There are a number of reasons for that: Perpetual Innovation Machines tend to wind down because there is no universally good search. Computers are powerful because they have limitations:
At Science earlier this year it was claimed that Darwinian evolution alone can make computers much smarter. As a result, researchers hoped to “discover something really fundamental that will take a long time for humans to figure out” …
We caught up with computer programmer and philosopher Jonathan Bartlett and asked what he thought of the chances of somehow stumbling on complex artificial intelligence this way. He said,
“The interesting thing about this paper is that it shows that the principles demonstrated in the 1990s by Wolpert and Macready still have not really sunk in yet. As their “No Free Lunch” theorems point out, there is no universally good search through any search space. This is similar to the question of perpetual motion machines, but the results are actually much more solid as they rely purely on mathematics.”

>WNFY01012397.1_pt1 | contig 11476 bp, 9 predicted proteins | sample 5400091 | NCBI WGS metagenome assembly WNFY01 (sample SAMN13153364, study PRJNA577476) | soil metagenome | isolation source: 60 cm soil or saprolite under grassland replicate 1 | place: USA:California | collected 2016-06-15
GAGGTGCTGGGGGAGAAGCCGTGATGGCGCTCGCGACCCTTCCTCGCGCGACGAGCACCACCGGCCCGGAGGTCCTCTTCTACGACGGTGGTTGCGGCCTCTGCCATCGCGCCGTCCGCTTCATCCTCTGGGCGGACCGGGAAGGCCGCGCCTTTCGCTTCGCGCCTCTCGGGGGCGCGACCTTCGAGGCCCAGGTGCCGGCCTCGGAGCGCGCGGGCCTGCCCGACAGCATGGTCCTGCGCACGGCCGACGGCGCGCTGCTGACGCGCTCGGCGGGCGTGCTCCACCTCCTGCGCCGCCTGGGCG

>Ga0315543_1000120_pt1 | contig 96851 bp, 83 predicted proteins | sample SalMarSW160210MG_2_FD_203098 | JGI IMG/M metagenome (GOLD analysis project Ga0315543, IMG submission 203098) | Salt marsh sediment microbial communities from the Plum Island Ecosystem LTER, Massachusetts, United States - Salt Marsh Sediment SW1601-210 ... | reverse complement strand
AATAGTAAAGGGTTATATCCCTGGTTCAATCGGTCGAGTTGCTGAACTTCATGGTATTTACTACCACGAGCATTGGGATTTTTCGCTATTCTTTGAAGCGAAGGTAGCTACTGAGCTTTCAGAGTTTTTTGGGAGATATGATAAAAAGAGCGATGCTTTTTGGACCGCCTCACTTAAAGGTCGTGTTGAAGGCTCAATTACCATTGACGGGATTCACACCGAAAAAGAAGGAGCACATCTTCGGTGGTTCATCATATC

He pointed out that Eric Holloway’s recent post here at Mind Matters News on the word ladder game illustrates the problem very well.News, “Can AI really evolve into superintelligence all by itself?” at Mind Matters News
See also: Evolution and artificial intelligence face the same basic problem Eric Holloway: Think of the word ladder game, where we transform one word into another by changing only one letter at a time. Without knowledge about the goal and how to get there, it rapidly becomes first difficult and then completely impossible to reach the goal.